33. URBAN POPULATION MOVEMENT • Phase 1 • City ‘core is dominant providing jobs / services and drawing in people from rural areas (a stage which most LEDC cities are now in and which MEDC cities have gone through).

  34. URBAN POPULATION MOVEMENT Phase 3 - Suburbanisation (movement back to urban areas) and counter urbanisation are dominant trends - the case in the UK (but some movement back to city centre / inner city areas)

  35. Pull Factors Management of counterurbanisation Push Factors Counterurbanisation Positive and negative impacts of counterurbanisation on rural areas. Who is moving to rural areas? • Visit Each Station: • Copy & complete the spider diagram • Focus on adding detail to your work • 3 minutes per station

  36. Who is moving to rural areas? • The most affluent and mobile people e.g. retired. • Families with children (keen to avoid the possible disadvantages of city locations) Push Factors(reasons for the movement away from cities) High land values making it harder for people to find affordable housing. Higher rates of congestion and pollution Higher crime rates

  37. believed to be a safer and more pleasant environment for children to grow up in. perceived better quality of life. Improvements in transports and technology have led to the increase in counter urbanisation as it has become easier for people to commute to work or indeed work remotely from home, using internet / fax / e-mail technology. Pull Factors (reasons for movements to the countryside) Lower land-values and more affordable housing Less pollution and more open space More businesses locating on greenfield sites to make the most of room for expansion and the more pleasant environment.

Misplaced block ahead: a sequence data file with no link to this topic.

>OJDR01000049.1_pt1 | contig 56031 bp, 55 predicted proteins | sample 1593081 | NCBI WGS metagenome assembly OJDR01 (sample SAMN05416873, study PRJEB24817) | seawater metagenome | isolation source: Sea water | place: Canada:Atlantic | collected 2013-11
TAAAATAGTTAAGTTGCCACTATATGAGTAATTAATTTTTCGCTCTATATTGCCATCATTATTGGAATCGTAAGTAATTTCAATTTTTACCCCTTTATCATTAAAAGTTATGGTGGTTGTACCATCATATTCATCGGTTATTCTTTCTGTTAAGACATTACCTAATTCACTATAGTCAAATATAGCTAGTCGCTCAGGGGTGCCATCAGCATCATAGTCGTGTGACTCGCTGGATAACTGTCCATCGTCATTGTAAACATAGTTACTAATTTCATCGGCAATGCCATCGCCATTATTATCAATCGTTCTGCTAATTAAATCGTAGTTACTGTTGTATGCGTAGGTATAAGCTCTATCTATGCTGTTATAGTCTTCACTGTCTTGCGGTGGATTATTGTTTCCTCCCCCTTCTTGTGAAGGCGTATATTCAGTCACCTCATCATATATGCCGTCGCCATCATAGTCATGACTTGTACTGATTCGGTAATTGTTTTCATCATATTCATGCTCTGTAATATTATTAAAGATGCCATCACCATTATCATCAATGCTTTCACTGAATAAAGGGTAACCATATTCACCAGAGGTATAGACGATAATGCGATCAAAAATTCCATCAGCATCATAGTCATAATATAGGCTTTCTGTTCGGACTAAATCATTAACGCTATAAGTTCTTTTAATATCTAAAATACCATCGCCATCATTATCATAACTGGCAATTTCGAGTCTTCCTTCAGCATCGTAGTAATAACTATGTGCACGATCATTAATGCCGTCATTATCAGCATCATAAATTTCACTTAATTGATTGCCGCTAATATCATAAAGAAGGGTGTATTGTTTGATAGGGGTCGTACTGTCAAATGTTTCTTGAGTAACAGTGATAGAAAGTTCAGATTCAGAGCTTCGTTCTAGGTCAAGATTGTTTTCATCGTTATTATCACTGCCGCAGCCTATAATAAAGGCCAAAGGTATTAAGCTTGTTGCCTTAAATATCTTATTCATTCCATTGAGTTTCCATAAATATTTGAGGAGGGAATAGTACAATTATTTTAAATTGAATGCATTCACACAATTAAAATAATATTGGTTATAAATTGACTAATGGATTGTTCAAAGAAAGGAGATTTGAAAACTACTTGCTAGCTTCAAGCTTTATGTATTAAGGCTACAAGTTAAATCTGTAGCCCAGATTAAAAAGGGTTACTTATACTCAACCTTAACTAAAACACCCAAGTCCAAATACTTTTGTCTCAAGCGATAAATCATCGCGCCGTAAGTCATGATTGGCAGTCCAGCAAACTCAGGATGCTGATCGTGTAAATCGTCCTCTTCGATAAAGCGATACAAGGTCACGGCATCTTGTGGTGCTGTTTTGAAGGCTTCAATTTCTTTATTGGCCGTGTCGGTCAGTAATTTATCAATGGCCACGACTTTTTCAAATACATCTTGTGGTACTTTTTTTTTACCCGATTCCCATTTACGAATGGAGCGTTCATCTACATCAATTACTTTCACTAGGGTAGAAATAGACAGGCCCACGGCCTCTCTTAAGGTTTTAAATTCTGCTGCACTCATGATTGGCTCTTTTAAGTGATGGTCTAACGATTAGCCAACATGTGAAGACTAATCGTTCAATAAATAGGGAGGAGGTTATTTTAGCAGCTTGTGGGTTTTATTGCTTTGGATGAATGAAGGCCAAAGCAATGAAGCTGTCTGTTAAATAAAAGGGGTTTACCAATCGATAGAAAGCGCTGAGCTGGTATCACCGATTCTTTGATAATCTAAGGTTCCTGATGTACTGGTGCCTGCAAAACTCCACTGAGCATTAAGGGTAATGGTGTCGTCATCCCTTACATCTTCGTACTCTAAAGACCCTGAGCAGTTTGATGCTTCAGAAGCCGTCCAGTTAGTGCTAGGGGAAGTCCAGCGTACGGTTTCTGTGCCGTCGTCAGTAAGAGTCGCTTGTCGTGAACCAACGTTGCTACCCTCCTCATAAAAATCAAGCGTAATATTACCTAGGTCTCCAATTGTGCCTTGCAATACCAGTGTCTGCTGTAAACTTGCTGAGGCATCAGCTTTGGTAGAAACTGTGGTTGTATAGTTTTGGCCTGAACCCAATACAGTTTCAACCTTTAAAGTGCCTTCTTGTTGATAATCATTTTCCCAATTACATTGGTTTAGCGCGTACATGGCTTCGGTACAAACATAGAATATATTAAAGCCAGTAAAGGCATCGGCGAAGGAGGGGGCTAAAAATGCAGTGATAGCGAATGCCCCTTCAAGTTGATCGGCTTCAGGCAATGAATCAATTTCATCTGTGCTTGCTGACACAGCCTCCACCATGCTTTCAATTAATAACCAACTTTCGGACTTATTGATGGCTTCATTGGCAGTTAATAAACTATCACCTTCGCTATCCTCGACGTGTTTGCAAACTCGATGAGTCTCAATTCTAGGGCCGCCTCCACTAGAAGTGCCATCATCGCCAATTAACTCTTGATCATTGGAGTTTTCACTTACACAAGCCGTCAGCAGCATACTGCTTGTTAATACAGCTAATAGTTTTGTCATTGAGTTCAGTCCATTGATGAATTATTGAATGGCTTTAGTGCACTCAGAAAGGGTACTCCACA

38. House prices increase – locals young people cannot afford to buy property in areas they grew up. This is particularly the case around coastal regions in Devon and Cornwall. Lack of appreciation of traditional customs of village life by newcomers – change in community spirit. Build new housing estates that reduce the rural value. Movement of People To Rural Areas: Negative Effects Increase in population and the pressure on services. Residents tend to commute to urban areas. Therefore, dormitory villages lose vitality and community spirit (very quiet during the day). Local resentment caused by influx of new people